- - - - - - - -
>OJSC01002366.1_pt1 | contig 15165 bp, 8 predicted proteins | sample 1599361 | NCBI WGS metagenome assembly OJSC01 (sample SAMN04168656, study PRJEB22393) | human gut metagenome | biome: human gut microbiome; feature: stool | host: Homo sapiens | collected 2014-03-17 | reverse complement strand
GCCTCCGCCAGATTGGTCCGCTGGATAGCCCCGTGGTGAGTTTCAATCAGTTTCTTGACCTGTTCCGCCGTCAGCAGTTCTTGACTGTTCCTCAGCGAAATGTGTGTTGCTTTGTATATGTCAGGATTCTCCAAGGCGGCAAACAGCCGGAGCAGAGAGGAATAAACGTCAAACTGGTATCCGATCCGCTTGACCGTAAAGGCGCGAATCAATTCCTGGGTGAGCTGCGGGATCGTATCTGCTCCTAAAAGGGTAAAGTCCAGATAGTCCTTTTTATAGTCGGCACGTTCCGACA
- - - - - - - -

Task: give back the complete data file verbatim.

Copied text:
>OJSC01002366.1_pt1 | contig 15165 bp, 8 predicted proteins | sample 1599361 | NCBI WGS metagenome assembly OJSC01 (sample SAMN04168656, study PRJEB22393) | human gut metagenome | biome: human gut microbiome; feature: stool | host: Homo sapiens | collected 2014-03-17 | reverse complement strand
GCCTCCGCCAGATTGGTCCGCTGGATAGCCCCGTGGTGAGTTTCAATCAGTTTCTTGACCTGTTCCGCCGTCAGCAGTTCTTGACTGTTCCTCAGCGAAATGTGTGTTGCTTTGTATATGTCAGGATTCTCCAAGGCGGCAAACAGCCGGAGCAGAGAGGAATAAACGTCAAACTGGTATCCGATCCGCTTGACCGTAAAGGCGCGAATCAATTCCTGGGTGAGCTGCGGGATCGTATCTGCTCCTAAAAGGGTAAAGTCCAGATAGTCCTTTTTATAGTCGGCACGTTCCGACA